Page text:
Vehicle ITC and CCA
Using your example from How to Claim Input Tax Credits Relating to Business Use of Your Personal Vehicle:
"IF your personal vehicle costs $27,000 after taxes and you use it 40% for business, you would have claimed $1,620 ($27,000 x 15% CCA rate for first year x 40%) CCA on your tax return.
THEN you are allowed to claim $77 ($1,620 x 5/105ths) for your ITCs on your GST return.
NEXT YEAR you adjust your undepreciated capital cost (UCC) by the $77 of ITCs claimed."My Scenario:
I’ve been writing off the full amount of CCA in the books every year. This keeps the two balances equal and uncomplicated just like this person does in How to Amortize Assets / Reconcile Statements When CCA Cannot be Claimed Due to Net Loss
With the above example, the bookkeeping entry I typically make is (the amounts below being the total of the business & personal portion) $27,000 x 15% (1/2 of the usual 30% because its the vehicles 1st year). Yes the 40% business use is calculated on the income tax form but not here.
DR acct 5000 Amortization Expense $4,050.
CR acct 1800 Accum Amort – Vehicle $4,050.
I also input the GST adjustment with this entry:
DR acct 2222 GST adjustment (refundable) $77.
CR acct 3010 Owners Equity $77.MY QUESTION:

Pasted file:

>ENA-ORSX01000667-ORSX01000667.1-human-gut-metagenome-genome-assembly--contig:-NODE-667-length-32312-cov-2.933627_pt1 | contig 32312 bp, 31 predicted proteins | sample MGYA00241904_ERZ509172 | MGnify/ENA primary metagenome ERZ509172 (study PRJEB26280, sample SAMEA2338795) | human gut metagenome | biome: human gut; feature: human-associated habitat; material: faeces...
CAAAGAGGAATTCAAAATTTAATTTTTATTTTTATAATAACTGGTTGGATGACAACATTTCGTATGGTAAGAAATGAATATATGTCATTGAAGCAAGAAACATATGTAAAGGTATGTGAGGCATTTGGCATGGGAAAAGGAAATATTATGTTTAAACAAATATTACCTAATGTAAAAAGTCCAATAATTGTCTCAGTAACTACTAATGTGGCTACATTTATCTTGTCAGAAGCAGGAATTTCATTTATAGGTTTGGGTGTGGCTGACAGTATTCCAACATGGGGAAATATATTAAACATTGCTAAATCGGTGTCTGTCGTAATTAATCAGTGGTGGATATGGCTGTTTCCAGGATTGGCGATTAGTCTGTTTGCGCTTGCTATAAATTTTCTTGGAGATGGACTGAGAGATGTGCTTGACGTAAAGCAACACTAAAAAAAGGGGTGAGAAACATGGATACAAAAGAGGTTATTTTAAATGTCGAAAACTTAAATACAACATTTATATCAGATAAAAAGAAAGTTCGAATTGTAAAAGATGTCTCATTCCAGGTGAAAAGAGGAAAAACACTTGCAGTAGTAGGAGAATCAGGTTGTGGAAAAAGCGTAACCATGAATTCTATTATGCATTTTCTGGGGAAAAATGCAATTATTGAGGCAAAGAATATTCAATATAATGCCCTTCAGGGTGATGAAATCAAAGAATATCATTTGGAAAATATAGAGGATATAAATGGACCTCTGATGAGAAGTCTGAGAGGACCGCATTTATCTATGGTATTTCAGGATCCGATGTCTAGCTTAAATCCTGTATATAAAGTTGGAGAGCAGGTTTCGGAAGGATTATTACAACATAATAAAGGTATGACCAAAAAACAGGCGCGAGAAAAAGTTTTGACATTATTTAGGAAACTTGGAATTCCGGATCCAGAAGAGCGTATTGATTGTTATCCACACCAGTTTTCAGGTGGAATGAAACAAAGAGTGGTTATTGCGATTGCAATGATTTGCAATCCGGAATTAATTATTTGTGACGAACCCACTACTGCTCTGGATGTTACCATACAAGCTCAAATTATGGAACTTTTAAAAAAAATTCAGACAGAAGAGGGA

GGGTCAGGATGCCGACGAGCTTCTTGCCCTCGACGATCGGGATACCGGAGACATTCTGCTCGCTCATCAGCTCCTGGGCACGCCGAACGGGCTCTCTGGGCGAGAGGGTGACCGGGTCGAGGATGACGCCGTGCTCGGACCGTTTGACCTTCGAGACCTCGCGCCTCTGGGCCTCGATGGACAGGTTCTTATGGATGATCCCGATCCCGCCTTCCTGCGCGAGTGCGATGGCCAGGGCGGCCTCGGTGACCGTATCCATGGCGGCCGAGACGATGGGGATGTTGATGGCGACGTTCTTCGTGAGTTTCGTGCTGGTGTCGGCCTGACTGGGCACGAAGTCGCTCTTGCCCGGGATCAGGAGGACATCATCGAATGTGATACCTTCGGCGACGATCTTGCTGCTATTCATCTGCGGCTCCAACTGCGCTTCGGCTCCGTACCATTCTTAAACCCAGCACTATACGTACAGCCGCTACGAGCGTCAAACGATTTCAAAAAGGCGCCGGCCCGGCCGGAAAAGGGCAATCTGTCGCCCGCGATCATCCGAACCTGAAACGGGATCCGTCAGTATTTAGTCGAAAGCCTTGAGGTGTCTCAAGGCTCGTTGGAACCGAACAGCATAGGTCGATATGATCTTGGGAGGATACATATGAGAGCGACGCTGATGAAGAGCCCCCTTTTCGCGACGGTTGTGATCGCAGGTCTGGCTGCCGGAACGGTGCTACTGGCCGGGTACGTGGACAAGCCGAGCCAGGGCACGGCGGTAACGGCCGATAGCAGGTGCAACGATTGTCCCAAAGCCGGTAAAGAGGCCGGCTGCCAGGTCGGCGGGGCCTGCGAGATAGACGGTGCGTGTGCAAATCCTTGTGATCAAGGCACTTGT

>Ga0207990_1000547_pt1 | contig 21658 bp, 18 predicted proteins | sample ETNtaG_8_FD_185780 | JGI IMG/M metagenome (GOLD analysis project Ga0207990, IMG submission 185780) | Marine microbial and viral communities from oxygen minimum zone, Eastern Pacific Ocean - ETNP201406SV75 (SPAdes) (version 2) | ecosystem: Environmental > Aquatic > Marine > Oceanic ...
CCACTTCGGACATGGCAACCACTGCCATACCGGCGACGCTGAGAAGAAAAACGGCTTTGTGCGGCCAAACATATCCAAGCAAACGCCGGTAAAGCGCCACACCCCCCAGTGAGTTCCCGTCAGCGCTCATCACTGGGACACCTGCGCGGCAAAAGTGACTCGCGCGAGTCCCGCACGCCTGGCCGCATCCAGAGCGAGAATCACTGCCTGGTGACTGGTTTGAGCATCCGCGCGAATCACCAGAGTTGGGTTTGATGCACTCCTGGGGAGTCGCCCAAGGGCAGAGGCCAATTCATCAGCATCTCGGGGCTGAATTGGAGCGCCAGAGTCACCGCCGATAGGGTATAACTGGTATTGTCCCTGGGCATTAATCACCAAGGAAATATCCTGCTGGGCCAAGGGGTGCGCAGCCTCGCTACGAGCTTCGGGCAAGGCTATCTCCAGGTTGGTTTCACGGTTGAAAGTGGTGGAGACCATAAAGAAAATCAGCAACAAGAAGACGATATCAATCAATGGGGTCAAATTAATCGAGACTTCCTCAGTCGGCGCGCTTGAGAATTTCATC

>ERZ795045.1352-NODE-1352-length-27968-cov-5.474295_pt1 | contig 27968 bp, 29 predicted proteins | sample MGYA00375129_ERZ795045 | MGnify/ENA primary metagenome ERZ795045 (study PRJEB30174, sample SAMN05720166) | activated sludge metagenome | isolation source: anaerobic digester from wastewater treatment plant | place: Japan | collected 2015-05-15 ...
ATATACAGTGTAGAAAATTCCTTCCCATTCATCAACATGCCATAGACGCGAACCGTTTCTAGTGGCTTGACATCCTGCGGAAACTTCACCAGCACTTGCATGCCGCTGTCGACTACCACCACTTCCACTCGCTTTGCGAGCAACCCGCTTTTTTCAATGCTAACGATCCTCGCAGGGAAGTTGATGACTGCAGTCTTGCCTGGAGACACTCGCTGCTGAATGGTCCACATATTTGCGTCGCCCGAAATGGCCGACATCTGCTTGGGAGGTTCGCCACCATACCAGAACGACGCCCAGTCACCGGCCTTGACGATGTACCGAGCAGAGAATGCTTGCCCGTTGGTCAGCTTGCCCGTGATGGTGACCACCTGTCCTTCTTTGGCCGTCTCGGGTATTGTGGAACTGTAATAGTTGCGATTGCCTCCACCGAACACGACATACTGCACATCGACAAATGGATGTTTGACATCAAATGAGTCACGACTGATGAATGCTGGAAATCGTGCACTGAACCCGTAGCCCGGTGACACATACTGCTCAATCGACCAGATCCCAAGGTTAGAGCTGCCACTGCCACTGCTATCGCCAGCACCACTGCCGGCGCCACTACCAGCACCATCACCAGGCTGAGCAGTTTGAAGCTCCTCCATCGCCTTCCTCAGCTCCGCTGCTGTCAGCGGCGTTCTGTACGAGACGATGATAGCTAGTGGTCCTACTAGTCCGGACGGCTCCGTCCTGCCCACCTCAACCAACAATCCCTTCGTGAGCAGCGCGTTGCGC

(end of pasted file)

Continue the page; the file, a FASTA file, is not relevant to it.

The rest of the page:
What happens next year after I adjust the undepreciated UCC by
the $77 on the income tax CCA chart. I understand what happens on the income tax return but how do I keep my accumulated amortization on the vehicle to match the income tax CCA chart (like I was previously doing). Is there a bookkeeping entry I could do?
(I previously did not have this problem as the mileage was always over 90% so I wrote off the ITC in one shot. This year with a new vehicle the mileage is less than 90% so I have to now input this scenario every year.)
I'm a bit confused. Two things.
1. Ignoring that the amortization method discussed on the CCA
page is not GAAP as discussed in the posting (just so other visitors are aware of this), how are you going to "match" book amortization and CCA if you are recording book at 100% and CCA at 40%?
2. Why would you credit Owner's Equity for the ITC of $77? Wouldn't you credit Accumulated Amortization as NBV is the book equivalent (so to speak) of UCC for tax purposes?P.S. I would like to remind you there is a difference between information and advice. The general information provided in this post or on my site should not be construed as advice. You should not act or rely on this information without engaging professional advice specific to your situation prior to using this site content for any reason whatsoever.